Munin

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Re: On Damage systems
« Reply #4 on: July 29, 2014, 10:49:13 PM »
I'd actually go for less damage, not more.  If something as simple as a goblin armed with a sword is killing you dead on a missed roll+CON, you're going to go through a lot of characters.  And yes, you can sacrifice something, but I suspect you're going to end up with a lot of maimed characters, because even a 7-9 sets you up for blood loss and probably further injury.  And do I sustain this damage every time that goblin swings at me?  Yikes!

Don't get me wrong, I dislike the DW system of hit points and variable damage.  But the direction you're going is (statistically speaking) likely to be way more lethal.

The question you need to be asking yourself is, "what is the goal of my damage system?"  Is it to keep track of how much damage a character can take before he needs to break off from combat and retreat?  Is it to slowly whittle away a character's combat capabilities?  Is it to impose fictional elements to force the player to make hard choices?  Is it to establish things that will be themselves used to drive the story?  And regardless of its intent, does it ultimately turn into simply a way to punish the players for crappy rolls?

And once you've decided what your overall goal is, you need to ask yourself, "does the rule I am proposing help me reach my goal or hinder it?"  What does damage represent?  What does it bring to the table?  Why is it interesting?  What effect does it have on the story?  Because death on a failed roll+CON is not at all interesting (unless of course death is no big deal in your setting).  Gritty realism is cool, but having to make a new character every other session because the last one is now a one-eyed, one-legged, tongueless cripple isn't terribly exciting.  Unless character turnover is one of your intended goals, look for ways to damage the PCs less, not more.

ramon111

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Re: On Damage systems
« Reply #5 on: July 30, 2014, 08:45:45 AM »
The setting i have in mind is one with all the PCs being mainly non-combatants. They're travelers that, because of their condition, have sometimes to face unexpected trouble. What i mainly want with that system is to have them come up with their own alternatives to a direct fight; to highlight the value of fistfights (when there is no other way to settle a discussion) and when there is no more options, the combat to death. One of this kind is portrayed like an epic quest in itself. There are always consequences to a swordfigth. And i think that it would be cool to have a legless or a blind PC, ¿why not?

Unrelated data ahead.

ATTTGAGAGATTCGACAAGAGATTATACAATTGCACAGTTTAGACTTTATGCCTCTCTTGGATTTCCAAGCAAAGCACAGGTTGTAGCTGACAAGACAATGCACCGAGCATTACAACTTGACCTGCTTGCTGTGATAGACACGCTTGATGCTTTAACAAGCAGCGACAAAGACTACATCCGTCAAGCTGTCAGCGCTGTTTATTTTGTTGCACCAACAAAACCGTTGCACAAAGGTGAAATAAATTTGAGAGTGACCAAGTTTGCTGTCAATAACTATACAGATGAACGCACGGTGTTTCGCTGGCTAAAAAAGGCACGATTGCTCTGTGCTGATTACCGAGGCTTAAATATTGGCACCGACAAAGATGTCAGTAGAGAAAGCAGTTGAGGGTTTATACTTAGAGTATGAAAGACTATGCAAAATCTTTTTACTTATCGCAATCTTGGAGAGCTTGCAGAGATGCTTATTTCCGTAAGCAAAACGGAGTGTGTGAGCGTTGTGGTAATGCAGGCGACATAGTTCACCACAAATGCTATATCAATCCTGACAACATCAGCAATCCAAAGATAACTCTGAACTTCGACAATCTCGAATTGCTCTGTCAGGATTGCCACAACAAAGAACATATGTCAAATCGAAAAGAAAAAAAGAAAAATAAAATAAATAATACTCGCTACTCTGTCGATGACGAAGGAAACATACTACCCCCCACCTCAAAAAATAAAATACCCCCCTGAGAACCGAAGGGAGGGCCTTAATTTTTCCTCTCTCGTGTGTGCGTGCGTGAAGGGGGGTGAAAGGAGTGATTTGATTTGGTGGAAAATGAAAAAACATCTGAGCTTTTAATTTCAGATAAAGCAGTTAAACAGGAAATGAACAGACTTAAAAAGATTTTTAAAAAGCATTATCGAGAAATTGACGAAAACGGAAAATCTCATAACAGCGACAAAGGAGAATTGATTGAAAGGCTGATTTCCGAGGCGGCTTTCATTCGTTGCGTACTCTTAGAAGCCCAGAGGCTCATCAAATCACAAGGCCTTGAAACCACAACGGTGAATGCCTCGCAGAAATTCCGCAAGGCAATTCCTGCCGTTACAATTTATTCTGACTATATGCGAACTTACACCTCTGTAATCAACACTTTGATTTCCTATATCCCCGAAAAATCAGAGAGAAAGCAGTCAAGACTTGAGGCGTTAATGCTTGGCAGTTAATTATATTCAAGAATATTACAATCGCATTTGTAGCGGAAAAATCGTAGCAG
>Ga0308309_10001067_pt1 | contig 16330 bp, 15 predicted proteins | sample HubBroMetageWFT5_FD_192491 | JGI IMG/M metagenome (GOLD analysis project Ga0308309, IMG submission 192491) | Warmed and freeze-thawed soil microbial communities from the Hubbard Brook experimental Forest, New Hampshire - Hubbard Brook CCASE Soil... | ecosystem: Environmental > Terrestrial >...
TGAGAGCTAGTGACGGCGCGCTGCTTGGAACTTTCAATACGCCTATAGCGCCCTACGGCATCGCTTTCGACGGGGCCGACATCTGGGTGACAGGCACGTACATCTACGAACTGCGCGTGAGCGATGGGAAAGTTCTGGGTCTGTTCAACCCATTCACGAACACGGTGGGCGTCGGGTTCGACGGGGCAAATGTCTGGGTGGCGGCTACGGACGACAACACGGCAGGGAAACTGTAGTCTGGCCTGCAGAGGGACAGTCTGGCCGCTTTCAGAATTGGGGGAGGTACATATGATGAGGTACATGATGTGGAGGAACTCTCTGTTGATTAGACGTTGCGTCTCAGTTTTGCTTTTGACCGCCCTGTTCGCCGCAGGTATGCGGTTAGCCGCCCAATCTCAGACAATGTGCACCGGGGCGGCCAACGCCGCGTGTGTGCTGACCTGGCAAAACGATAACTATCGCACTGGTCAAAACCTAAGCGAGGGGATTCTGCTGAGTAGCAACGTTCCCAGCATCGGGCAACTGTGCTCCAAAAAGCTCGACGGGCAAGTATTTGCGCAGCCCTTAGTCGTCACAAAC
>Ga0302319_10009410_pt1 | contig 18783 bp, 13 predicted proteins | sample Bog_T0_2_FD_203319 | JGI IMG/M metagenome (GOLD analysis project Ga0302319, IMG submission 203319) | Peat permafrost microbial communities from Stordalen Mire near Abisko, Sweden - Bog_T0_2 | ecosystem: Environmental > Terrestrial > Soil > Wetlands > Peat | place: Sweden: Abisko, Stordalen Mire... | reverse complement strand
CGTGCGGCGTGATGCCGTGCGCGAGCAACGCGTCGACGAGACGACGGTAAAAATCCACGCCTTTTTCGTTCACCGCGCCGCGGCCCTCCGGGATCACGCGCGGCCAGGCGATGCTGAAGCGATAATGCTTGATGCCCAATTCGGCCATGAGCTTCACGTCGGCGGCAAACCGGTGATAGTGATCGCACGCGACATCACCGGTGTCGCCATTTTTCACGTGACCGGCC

The game im planning is not about players cleaning dungeons, the main goal is the exploration and traveling.

Munin

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Re: On Damage systems
« Reply #6 on: July 30, 2014, 01:43:45 PM »
Ah, OK, now we're getting somewhere.  So essentially the goal of your damage system is to discourage physical combat.  That's great, and parenthetically how I used to run Shadowrun 3 back in the day (when the lethality of combat is high, it forces players to think outside the box to accomplish their goals).  That being the case, I think the system you've outlined here accomplishes the goal.

But that leads to the next question, which is: "what are the central conflicts of the game?"  And I only use the term "conflict" here in its loosest sense of opposed goals.  What is it that the players are trying to do, and what opposition are they likely to face?  The opposition doesn't have to be the aforementioned sword-armed goblins, it could be environmental for instance.  What are the central activities in which the PCs will engage, and what rules will apply to those activities?

Because while travel and discovery are cool, something needs to be happening to make that travel and discovery worthwhile.  It could be argued that The Hobbit and The Lord of the Rings are about travel and discovery, but at every step along the way the characters face danger and opposition.  Absent opposition, those books become, "Went to Mordor, saw Mt. Orodruin.  Will post pics to InstaGram tomorrow."

ramon111

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Re: On Damage systems
« Reply #7 on: July 30, 2014, 05:48:11 PM »


I intend to make with all this a hack based loosely on Loom, a fantasy videogame of the 80s (if you're not scared by pixel-art games, i reccomend it to you 1000 times).